You know that great feeling you get right after you’ve played a great gig at which everyone had a blast, the club owner was delighted, and you just got five crisp twenties counted into your hand for your efforts? That’s the feeling that can vanish faster than the Statue of Liberty for David Copperfield when the waitress brings your tab. So you fork over $25 for the tab, adding another $5 for the waitress because she works for tips, too, and because you’re not a schmuck.
Then, after you’re all loaded out and you start the car, you realize you need gas. Another $40.
Of course, if you’re gigging and don’t care about the money, that scenario might not seem like a big deal to you. But if you are an independent musician or a serious cover band, then you know it’s not much fun driving home in the wee hours of the morning while fuming that you’re only netting $30 from the night. Fortunately, there are a few things we musicians can do to wind up keeping more of what we earn.
- Pack a cooler. Just because you’re playing for a club doesn’t mean you have to eat there. A cheeseburger, fries, and drink at a club can run about $10 – $15 before tip, and that’s excluding any alcohol you order. Add in a mixed drink or a couple of beers and you can count on spending about $30 on food alone. Getting fast food on the way might save a little, but you’ll come out way ahead here by packing sandwiches, snacks, and drinks in a cooler. Savings: $20 – $30*.
- Negotiate discounts. Most club owners will offer discounted meals and drinks to band members as part of the compensation package, and sometimes your band can eat for free. Alcohol is rarely included, although soft drinks, tea, and water are. It never hurts to ask, though, and you should always ask. Savings: $10 – $15.
- Drive slower. You can’t get around using gas to get to the gig, but you do have some control over how little you can use to get there. It’s no myth that you can increase your gas mileage by up to 25 percent just by driving slower, and performing regular maintenance. Trade for a more fuel-efficient car if possible. (About a month ago I went from a minivan to a Saturn. I now get 35 miles per gallon, and I can still fit in 3 keyboards, two powered speakers, stands, and gig bags!) You can also try leaving about fifteen minutes earlier for the gig and driving 5 – 10 miles an hour slower. Finally, download one of the many smartphone apps like Gas Buddy or Gas Guru (both available on iPhone and Android) to help you find the best gas price. Savings: variable (though by combining these strategies I’ve realized a 28 percent savings at the pump).
- Know where the cheap hotels are along the way. A couple of the gigs my band plays are nearly 2 hours away from my home, which makes for a rough drive back at 3 AM. I’m able to stay the night with our drummer most of the time, but not everyone has that luxury. For those occasions when you’re just too tired to drive, or when you shouldn’t, an inexpensive hotel makes the best sense. It’s a smarter idea still to research them beforehand to avoid wasting time looking for one at 3 AM that fits your budget. You’re not really saving money here, unless by doing so you wind up avoiding a ticket or driving into a ditch.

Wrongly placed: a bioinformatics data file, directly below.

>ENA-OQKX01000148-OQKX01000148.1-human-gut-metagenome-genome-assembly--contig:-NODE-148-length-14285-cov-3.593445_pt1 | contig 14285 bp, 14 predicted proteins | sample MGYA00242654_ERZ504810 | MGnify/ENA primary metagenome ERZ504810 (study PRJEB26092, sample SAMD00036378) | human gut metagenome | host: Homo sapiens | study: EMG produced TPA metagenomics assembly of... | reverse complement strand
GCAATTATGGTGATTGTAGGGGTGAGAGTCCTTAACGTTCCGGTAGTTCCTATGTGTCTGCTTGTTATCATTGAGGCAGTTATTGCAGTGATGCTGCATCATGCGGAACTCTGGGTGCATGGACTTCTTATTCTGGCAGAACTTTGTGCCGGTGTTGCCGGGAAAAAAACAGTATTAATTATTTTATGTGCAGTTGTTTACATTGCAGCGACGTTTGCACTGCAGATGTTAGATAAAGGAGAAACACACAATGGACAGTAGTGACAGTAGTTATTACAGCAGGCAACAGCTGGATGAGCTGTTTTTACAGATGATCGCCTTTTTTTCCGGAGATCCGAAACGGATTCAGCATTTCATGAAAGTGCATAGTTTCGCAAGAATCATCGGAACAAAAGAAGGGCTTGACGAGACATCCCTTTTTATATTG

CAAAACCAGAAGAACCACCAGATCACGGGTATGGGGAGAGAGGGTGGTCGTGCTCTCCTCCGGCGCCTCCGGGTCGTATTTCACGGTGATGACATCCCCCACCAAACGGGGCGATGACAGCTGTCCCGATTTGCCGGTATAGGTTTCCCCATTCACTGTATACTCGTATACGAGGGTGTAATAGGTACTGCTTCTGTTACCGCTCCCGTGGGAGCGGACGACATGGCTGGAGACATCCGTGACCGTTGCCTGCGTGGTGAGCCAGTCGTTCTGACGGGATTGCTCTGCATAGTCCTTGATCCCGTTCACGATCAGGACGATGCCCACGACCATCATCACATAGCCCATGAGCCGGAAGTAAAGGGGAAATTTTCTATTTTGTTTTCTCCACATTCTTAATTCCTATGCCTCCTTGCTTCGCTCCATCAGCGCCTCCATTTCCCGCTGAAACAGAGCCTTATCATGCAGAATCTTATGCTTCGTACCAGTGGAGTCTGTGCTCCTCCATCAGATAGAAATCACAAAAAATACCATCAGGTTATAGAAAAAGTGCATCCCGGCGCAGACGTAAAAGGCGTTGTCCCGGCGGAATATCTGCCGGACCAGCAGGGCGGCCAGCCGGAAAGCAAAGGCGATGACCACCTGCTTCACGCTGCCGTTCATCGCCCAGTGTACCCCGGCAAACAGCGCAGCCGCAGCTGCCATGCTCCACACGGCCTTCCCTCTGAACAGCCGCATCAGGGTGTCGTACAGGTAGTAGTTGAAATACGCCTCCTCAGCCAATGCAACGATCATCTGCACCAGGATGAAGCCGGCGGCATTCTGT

- Keep spares in your gig bag. We all keep spares of the obvious things: strings, picks, drumsticks, batteries, and so on. But it’s usually the want of that odd accessory that can ruin a gig. Once I left the house without packing the wall-wart power supply for my Yamaha CP 33 stage piano. I had about an hour before the gig, so I drove (okay, I raced) 15 miles to the nearest Radio Shack, bought a replacement, and got back with about 10 minutes to spare before downbeat. Alas, it was the wrong size! I got through, but I bought a backup power supply at the music store the next day. Savings: variable (but $20 over a year is probably realistic).
- Charge more for gigs that are farther away. This is the biggest variable over which you have complete control. Your band should already have a good performance fee schedule in place that is both competitive in the marketplace and fair to the musicians. But sometimes good gigs are farther away than those you usually play, and you’ll need to adjust the cost of doing business if you want to take them. Likewise, club owners should expect to pay more if they want you. If you normally charge $500 for a five-piece, get at least an extra hundred to help cover gas and oil; get more if there’s an overnight stay involved. I put the extra $20 into my tank and consider it money saved. Savings: $20 – $35.
To find out just how quickly these savings add up, try this for a month or two: take out the money you would have spent at each night’s gig and set it aside. (Assume you earn $100 per gig.) Getting a comped meal or carrying food and drink each time will probably save about $60 per month ($15/meal * 4 gigs), and driving your well-maintained car slower could net you a $10 savings over the same month. And if you get an extra $30 in a month in tips, sock that away as gas money.
Congratulations! You’ve just saved $100 – a night’s pay!
Now go celebrate at the next gig with a chicken finger plate and a couple of beers.
*Savings are estimates only. Your mileage may vary, depending on location.